Paring staff positions, employee benefits top list of options for Grafton officials in face of $850,000 budget deficit
The Grafton School Board is continuing to explore cost-savings options, including staff reductions and pared employee benefits, in the face of a projected $850,000 deficit in the 2014-15 budget.
Although the board has yet to issue layoff notices, Supt. Mel Lightner said trimming the deficit will probably require eliminating eight to 11 teaching positions. A decision on those cuts is expected to be made by April 28.
“It is extremely difficult to put this budget together,” Lightner told the board last week.
“We will look at all of our options, but there are no easy answers.”
The board has already approved several cost-cutting moves, including freezing all administrative and managerial salaries for 2014-15 and paring $150,000 in transportation expenditures.
Lightner has recommended reducing administrative assistant and library media specialist positions, eliminating the equivalent of 2.5 full-time instructional coaches, 1.1 full-time Grafton High
School teaching positions and one special-education aide job.
The board has been asked to consider additional cuts in high school and middle school teachers, reading specialists and the hours of administrative assistants.
Lightner also urged the board to consider reductions in employee insurance, including types of coverage and the percentage of premiums paid by the district.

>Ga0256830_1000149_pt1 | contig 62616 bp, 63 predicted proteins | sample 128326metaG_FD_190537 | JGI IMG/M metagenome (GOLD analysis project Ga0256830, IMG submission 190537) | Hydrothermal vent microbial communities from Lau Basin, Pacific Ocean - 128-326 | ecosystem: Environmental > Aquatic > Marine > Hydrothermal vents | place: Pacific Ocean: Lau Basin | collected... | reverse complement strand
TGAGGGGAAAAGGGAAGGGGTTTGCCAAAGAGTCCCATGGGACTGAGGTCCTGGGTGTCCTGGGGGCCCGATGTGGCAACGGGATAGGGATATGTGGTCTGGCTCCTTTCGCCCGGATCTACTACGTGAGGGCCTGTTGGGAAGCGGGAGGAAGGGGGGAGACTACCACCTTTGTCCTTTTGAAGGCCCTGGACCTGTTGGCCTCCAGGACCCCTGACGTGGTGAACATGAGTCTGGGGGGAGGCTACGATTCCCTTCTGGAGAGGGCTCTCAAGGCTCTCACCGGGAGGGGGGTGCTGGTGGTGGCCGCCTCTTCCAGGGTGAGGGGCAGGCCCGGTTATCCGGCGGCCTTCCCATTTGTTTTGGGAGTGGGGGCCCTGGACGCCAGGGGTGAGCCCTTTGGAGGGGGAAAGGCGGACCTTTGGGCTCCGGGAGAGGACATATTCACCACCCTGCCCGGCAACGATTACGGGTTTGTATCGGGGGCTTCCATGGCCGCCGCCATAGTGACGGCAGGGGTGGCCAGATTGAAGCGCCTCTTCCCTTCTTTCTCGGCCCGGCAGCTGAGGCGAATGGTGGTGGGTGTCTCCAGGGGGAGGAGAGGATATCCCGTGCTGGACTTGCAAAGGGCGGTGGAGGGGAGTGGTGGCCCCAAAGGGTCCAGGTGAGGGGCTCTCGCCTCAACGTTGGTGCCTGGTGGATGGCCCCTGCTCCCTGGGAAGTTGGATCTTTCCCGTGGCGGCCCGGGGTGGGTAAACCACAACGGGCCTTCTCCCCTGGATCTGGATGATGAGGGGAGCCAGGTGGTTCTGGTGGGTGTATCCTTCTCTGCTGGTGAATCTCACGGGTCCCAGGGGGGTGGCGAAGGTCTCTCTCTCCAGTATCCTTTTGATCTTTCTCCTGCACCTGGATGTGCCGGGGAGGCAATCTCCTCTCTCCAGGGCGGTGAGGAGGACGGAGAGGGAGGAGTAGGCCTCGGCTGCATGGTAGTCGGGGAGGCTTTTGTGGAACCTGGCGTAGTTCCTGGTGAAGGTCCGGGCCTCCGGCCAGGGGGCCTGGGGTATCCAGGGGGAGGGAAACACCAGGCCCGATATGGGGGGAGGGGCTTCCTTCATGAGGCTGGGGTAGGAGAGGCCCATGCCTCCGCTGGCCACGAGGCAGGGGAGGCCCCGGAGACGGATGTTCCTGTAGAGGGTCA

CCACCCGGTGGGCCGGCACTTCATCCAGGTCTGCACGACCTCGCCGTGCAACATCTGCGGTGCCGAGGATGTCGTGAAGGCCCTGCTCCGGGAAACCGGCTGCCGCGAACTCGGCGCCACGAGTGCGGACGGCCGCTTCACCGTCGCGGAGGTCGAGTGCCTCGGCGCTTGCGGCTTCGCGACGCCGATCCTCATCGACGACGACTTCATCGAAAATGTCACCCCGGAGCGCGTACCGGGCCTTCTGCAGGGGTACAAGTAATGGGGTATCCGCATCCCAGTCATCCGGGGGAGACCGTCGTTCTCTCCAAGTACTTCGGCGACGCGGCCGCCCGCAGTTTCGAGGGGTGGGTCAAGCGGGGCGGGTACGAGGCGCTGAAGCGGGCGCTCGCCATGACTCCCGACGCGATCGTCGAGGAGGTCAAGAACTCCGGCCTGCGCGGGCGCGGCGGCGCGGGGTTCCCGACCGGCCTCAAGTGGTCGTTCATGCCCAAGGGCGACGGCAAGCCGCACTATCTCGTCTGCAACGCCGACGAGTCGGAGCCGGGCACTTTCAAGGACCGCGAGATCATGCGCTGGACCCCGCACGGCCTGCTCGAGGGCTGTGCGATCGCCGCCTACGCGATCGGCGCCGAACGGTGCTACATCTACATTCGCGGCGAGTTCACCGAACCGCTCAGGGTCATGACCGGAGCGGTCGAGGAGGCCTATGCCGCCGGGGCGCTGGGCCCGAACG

The district currently spends $268,000 annually on dental insurance by paying 100% of employee premiums, Lightner said. The monthly costs include $99 for family coverage and $38 for single coverage.
“A lot of companies don’t even offer dental insurance,” Lightner said. “Any reduction we could make in that area would help.”
The district currently makes $380,000 in cash payments to employees in lieu of insurance coverage, another area Lightner said should be re-examined.
“Any compensation we look at needs to be measured to make sure we’re at the right level,” board member Mike Holloway said.
Several staff members and residents asked the board to consider the impact of cost-cutting movements on the quality of education before making any decisions.
Mary Beth Wild, a fifth-grade teacher at Grafton Elementary School, said cutting administrative assistant hours would be detrimental to students, especially with the start of a 4-year-old kindergarten program this fall.
“The responsibilities are increasing and there will be more work,” she told the board. “We also have two new elementary school principals coming in.”
One resident told the board that eliminating a reading specialist would hurt needy students.
“It seems like a lot of these proposed cuts are being done piecemeal,” the resident said. “We should have a master list to prioritize what should and can be cut.”
Lightner said he agreed the board should weigh the impact of cost-reductions carefully but emphasized that tough decisions must be made. Cutting employee benefits could allow the district to avoid some staff reductions, he said.
Plans call for Lightner to continue working with Director of Business Services Kristin Kollath on specific cost-cutting recommendations that will be presented to the board at its April 7 and 28 meetings.